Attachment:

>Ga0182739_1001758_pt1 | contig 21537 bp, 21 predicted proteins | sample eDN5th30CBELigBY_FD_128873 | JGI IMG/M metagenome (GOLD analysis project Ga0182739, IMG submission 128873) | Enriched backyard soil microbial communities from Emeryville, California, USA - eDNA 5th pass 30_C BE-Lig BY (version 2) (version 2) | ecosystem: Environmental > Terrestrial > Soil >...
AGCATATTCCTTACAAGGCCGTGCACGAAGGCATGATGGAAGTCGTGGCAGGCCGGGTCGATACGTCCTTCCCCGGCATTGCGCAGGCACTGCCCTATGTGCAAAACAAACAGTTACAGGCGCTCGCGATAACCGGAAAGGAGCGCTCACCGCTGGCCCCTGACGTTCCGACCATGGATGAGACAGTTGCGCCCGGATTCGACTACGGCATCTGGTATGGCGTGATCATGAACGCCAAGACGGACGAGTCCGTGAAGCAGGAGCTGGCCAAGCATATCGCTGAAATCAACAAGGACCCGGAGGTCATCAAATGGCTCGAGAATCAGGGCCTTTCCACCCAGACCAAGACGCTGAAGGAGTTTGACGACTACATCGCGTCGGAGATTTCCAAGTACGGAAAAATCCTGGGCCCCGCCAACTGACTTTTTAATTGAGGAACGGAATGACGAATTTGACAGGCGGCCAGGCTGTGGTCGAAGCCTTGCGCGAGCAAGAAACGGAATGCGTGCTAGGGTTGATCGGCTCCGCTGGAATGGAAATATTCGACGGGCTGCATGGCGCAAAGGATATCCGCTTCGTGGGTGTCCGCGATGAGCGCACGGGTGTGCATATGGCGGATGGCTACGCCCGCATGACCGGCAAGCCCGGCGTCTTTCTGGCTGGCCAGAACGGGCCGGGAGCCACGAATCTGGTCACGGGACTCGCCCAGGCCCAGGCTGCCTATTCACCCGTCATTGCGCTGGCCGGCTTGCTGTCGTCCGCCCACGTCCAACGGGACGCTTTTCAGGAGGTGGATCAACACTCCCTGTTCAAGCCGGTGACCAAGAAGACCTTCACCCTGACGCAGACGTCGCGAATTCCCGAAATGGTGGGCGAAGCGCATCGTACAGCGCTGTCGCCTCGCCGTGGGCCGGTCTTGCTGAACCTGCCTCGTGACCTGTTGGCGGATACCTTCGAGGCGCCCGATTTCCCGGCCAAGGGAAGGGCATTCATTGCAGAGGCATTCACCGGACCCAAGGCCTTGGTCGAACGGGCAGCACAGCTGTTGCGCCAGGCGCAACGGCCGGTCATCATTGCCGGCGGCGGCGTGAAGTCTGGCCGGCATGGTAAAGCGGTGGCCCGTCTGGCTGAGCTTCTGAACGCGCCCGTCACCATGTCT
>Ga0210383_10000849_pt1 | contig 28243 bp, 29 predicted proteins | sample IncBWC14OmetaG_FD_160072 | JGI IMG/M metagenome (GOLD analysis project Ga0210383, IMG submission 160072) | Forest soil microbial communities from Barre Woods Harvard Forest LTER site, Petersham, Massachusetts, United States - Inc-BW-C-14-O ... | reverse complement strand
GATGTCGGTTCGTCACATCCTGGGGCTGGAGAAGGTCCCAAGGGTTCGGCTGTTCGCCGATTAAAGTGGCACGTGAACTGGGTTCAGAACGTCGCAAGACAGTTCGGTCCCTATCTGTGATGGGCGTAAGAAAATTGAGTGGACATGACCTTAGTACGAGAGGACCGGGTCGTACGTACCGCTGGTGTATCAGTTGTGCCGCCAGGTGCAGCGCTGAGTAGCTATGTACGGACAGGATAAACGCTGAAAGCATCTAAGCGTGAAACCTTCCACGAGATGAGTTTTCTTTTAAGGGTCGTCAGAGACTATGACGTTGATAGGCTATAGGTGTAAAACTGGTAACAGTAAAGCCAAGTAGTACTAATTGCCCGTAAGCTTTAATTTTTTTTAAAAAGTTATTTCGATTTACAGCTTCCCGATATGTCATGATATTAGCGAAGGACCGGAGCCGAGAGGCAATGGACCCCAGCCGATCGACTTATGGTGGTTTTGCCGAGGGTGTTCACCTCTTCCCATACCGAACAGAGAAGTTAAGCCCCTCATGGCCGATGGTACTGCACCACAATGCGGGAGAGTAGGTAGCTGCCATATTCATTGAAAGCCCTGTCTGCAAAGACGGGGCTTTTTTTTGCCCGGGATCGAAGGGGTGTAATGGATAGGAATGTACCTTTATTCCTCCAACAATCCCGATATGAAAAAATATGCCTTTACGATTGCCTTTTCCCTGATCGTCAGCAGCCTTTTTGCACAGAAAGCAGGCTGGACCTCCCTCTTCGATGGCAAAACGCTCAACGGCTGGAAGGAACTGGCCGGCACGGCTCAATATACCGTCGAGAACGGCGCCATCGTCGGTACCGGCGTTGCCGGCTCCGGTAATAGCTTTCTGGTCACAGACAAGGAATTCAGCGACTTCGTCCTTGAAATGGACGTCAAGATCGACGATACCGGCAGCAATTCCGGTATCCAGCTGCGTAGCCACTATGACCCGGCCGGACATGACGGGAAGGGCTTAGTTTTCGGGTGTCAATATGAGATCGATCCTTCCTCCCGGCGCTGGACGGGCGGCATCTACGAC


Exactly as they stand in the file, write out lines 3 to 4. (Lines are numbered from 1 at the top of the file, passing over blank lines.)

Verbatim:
>Ga0210383_10000849_pt1 | contig 28243 bp, 29 predicted proteins | sample IncBWC14OmetaG_FD_160072 | JGI IMG/M metagenome (GOLD analysis project Ga0210383, IMG submission 160072) | Forest soil microbial communities from Barre Woods Harvard Forest LTER site, Petersham, Massachusetts, United States - Inc-BW-C-14-O ... | reverse complement strand
GATGTCGGTTCGTCACATCCTGGGGCTGGAGAAGGTCCCAAGGGTTCGGCTGTTCGCCGATTAAAGTGGCACGTGAACTGGGTTCAGAACGTCGCAAGACAGTTCGGTCCCTATCTGTGATGGGCGTAAGAAAATTGAGTGGACATGACCTTAGTACGAGAGGACCGGGTCGTACGTACCGCTGGTGTATCAGTTGTGCCGCCAGGTGCAGCGCTGAGTAGCTATGTACGGACAGGATAAACGCTGAAAGCATCTAAGCGTGAAACCTTCCACGAGATGAGTTTTCTTTTAAGGGTCGTCAGAGACTATGACGTTGATAGGCTATAGGTGTAAAACTGGTAACAGTAAAGCCAAGTAGTACTAATTGCCCGTAAGCTTTAATTTTTTTTAAAAAGTTATTTCGATTTACAGCTTCCCGATATGTCATGATATTAGCGAAGGACCGGAGCCGAGAGGCAATGGACCCCAGCCGATCGACTTATGGTGGTTTTGCCGAGGGTGTTCACCTCTTCCCATACCGAACAGAGAAGTTAAGCCCCTCATGGCCGATGGTACTGCACCACAATGCGGGAGAGTAGGTAGCTGCCATATTCATTGAAAGCCCTGTCTGCAAAGACGGGGCTTTTTTTTGCCCGGGATCGAAGGGGTGTAATGGATAGGAATGTACCTTTATTCCTCCAACAATCCCGATATGAAAAAATATGCCTTTACGATTGCCTTTTCCCTGATCGTCAGCAGCCTTTTTGCACAGAAAGCAGGCTGGACCTCCCTCTTCGATGGCAAAACGCTCAACGGCTGGAAGGAACTGGCCGGCACGGCTCAATATACCGTCGAGAACGGCGCCATCGTCGGTACCGGCGTTGCCGGCTCCGGTAATAGCTTTCTGGTCACAGACAAGGAATTCAGCGACTTCGTCCTTGAAATGGACGTCAAGATCGACGATACCGGCAGCAATTCCGGTATCCAGCTGCGTAGCCACTATGACCCGGCCGGACATGACGGGAAGGGCTTAGTTTTCGGGTGTCAATATGAGATCGATCCTTCCTCCCGGCGCTGGACGGGCGGCATCTACGAC